After some poking, [ea] discovered the script designed to mount USB storage devices had a potential flaw in it. The script was written in such a way that the filesystem label of the device would be used to create the mount point, but there were no checks in place to prevent a directory traversal attack. By crafting a label that read ../../usr/bin/ and placing a Bash script on the drive, it’s possible to run arbitrary commands on the head unit. The provided script permanently adds SSHd to the startup process, so when the system reboots, you’ll be able to log in and explore.
So what does [ea] want to do with this new-found exploit? It looks like the goal is to eventually come up with some custom programs that extend the functionality of the in-dash Linux system. As it seems like these “infotainment” systems are now an inescapable feature of modern automobiles, we’re certainly excited to see projects that aim to keep them under the consumer’s control.
It’s often said that one of the advantages of owning an electric vehicle is reduced maintenance costs, and for the most part, that’s true. That is, until the vehicle’s battery pack starts to show its age. Then you might be on the hook for a repair bill comparable to swapping out the engine on your old gas-burner. Depending on the age of the vehicle at that point, you might find yourself in the market for a new ride.
But in his latest video, [Daniel Öster] demonstrates that you can replace the battery in a modern electric vehicle without breaking the bank. While it’s not exactly an easy job, he manages to swap the pack in his 2012 Nissan LEAF from the comfort of his own garage using common tools and with the vehicle up on jack stands. The old battery wasn’t completely shot, so he was even able to recoup some of his costs by selling it; bringing the total price of the operation to approximately €2,122 ($2,500 USD).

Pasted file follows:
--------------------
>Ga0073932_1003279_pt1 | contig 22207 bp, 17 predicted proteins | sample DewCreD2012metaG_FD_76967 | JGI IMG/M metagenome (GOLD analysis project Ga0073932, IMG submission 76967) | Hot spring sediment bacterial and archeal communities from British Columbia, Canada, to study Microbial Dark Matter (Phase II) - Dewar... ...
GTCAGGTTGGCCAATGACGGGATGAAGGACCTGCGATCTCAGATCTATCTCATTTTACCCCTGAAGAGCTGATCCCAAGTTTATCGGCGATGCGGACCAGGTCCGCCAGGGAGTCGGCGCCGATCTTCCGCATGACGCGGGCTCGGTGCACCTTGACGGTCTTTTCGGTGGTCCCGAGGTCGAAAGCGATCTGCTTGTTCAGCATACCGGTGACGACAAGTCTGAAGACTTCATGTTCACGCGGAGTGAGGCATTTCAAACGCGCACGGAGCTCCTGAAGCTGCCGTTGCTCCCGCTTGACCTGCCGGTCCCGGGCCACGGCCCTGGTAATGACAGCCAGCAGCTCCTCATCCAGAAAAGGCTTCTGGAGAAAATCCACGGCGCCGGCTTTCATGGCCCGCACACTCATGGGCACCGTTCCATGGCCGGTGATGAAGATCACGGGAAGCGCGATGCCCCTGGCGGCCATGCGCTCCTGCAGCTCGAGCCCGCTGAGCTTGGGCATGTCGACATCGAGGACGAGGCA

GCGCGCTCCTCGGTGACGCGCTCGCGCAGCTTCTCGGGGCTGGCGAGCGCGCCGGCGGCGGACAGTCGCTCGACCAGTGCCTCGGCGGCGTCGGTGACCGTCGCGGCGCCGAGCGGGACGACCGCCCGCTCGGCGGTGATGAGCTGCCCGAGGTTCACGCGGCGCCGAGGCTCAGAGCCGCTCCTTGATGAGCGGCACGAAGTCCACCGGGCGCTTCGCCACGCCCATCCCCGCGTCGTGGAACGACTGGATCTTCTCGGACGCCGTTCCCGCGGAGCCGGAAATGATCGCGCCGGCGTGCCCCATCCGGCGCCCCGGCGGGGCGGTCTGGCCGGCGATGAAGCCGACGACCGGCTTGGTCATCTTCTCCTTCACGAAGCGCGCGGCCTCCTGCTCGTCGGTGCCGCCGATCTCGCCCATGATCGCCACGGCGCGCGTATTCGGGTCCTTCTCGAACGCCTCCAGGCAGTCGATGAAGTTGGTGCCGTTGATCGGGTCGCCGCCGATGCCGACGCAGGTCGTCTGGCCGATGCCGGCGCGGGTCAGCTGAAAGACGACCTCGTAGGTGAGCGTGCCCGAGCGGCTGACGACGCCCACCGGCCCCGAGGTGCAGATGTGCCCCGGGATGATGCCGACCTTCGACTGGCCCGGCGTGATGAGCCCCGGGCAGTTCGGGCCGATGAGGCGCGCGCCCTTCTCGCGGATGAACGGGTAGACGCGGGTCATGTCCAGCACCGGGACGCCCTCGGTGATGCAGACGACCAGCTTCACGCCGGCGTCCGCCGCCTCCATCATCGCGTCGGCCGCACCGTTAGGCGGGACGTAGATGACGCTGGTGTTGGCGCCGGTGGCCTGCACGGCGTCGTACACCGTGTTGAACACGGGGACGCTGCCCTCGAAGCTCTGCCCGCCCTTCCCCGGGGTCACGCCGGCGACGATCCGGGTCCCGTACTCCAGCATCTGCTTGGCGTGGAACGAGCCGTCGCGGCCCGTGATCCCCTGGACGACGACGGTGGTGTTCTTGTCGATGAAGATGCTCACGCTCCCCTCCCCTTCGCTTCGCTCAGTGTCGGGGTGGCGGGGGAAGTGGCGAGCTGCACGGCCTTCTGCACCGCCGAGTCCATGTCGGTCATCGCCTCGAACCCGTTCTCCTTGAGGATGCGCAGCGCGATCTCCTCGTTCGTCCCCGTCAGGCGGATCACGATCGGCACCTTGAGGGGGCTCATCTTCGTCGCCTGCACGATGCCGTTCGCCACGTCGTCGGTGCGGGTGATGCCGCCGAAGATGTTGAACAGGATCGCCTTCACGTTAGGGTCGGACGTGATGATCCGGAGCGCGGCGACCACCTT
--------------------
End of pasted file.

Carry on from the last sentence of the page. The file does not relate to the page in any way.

While that wouldn’t be a bad deal even for a simple swap, the operation was actually an upgrade. The car was originally sold with a 24 kWh battery, but [Daniel] has replaced it with a 30 kWh pack intended for the 2017 LEAF. His car now has a greater range than it did the day it rolled off the assembly line, though as you might expect, the installation was more complex than it would have been with a contemporary battery.
[Daniel] has produced a kit that has all the adapters required to perform your own battery upgrade, including a module that translates the diagnostic signals from the newer battery into something the older vehicle can understand. With all the electrical bits simplified, all you’ve got to worry about is drilling the new battery mounting holes in the frame.
[Daniel] was recently featured here for his work in improving the default charging mode for the Nissan Leaf electric vehicle when using the emergency/trickle charger included with the car. His work made it possible to reduce the amount of incoming power from the car, if the charging plug looked like it might not be able to handle the full 1.2 kW -3 kW that these cars draw when charging. Thanks to that work, he was able to create another upgrade for these entry-level EVs, this time addressing a major Leaf design flaw that is known as Rapidgate.